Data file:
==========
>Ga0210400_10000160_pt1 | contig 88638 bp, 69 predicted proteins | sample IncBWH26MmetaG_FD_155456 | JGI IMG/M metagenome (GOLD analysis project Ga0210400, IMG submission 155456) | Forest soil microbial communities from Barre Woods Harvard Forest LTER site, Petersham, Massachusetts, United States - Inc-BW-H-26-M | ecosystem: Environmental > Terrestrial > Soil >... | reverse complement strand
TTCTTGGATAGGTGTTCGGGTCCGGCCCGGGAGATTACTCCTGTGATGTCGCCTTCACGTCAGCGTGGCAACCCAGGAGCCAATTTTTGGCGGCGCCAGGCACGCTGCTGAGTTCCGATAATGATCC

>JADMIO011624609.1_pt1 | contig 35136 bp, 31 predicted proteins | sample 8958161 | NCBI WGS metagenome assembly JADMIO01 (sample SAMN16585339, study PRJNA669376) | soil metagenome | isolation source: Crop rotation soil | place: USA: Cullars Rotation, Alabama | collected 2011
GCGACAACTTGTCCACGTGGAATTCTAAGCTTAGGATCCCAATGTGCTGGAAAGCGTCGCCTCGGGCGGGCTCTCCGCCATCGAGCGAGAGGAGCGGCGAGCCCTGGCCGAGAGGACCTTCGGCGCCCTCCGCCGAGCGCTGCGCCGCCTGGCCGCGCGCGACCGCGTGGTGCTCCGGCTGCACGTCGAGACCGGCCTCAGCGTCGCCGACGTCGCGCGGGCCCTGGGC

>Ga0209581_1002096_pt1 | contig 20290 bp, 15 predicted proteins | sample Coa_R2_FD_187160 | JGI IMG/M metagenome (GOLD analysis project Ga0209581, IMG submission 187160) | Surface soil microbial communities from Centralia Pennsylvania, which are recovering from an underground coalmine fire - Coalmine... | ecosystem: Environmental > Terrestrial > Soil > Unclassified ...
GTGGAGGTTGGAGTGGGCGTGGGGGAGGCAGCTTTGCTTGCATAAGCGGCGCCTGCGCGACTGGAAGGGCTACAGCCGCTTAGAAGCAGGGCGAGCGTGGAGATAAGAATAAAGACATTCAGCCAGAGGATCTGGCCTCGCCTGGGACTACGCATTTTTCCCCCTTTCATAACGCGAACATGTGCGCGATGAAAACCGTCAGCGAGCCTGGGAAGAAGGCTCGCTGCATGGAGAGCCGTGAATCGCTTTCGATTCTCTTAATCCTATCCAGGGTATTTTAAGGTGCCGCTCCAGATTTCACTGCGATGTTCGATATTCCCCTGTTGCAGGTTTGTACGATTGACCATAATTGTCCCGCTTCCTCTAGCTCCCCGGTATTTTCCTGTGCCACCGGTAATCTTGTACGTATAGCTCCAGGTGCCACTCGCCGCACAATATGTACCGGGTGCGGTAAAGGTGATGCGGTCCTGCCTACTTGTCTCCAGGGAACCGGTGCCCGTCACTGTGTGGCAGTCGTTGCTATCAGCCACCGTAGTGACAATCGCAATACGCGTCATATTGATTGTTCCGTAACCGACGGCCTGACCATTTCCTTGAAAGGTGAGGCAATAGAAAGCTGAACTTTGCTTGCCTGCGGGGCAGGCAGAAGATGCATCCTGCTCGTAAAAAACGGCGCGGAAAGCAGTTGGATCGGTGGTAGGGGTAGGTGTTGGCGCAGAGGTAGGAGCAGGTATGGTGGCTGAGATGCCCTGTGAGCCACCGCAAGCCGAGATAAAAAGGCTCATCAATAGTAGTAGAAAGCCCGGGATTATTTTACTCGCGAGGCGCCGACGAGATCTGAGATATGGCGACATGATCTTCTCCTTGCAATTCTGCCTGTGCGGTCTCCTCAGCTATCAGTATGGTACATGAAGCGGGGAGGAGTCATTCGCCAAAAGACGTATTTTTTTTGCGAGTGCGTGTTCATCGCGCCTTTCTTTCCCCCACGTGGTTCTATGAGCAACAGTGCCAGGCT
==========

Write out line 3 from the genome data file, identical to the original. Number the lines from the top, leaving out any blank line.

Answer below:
>JADMIO011624609.1_pt1 | contig 35136 bp, 31 predicted proteins | sample 8958161 | NCBI WGS metagenome assembly JADMIO01 (sample SAMN16585339, study PRJNA669376) | soil metagenome | isolation source: Crop rotation soil | place: USA: Cullars Rotation, Alabama | collected 2011